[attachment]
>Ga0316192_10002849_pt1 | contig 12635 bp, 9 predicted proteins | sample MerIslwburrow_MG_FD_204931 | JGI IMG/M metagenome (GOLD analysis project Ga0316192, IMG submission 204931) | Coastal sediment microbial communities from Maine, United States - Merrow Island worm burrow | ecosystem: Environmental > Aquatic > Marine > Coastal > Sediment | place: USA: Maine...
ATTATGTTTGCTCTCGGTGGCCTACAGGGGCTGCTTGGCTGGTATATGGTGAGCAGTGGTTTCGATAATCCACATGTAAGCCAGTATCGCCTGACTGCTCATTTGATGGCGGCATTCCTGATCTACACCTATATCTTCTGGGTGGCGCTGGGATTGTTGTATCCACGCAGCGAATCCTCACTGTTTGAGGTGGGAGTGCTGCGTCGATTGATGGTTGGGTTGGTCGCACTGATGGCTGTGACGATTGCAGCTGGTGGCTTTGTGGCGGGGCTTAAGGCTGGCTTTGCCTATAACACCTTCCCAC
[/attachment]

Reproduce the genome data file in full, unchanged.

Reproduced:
>Ga0316192_10002849_pt1 | contig 12635 bp, 9 predicted proteins | sample MerIslwburrow_MG_FD_204931 | JGI IMG/M metagenome (GOLD analysis project Ga0316192, IMG submission 204931) | Coastal sediment microbial communities from Maine, United States - Merrow Island worm burrow | ecosystem: Environmental > Aquatic > Marine > Coastal > Sediment | place: USA: Maine...
ATTATGTTTGCTCTCGGTGGCCTACAGGGGCTGCTTGGCTGGTATATGGTGAGCAGTGGTTTCGATAATCCACATGTAAGCCAGTATCGCCTGACTGCTCATTTGATGGCGGCATTCCTGATCTACACCTATATCTTCTGGGTGGCGCTGGGATTGTTGTATCCACGCAGCGAATCCTCACTGTTTGAGGTGGGAGTGCTGCGTCGATTGATGGTTGGGTTGGTCGCACTGATGGCTGTGACGATTGCAGCTGGTGGCTTTGTGGCGGGGCTTAAGGCTGGCTTTGCCTATAACACCTTCCCAC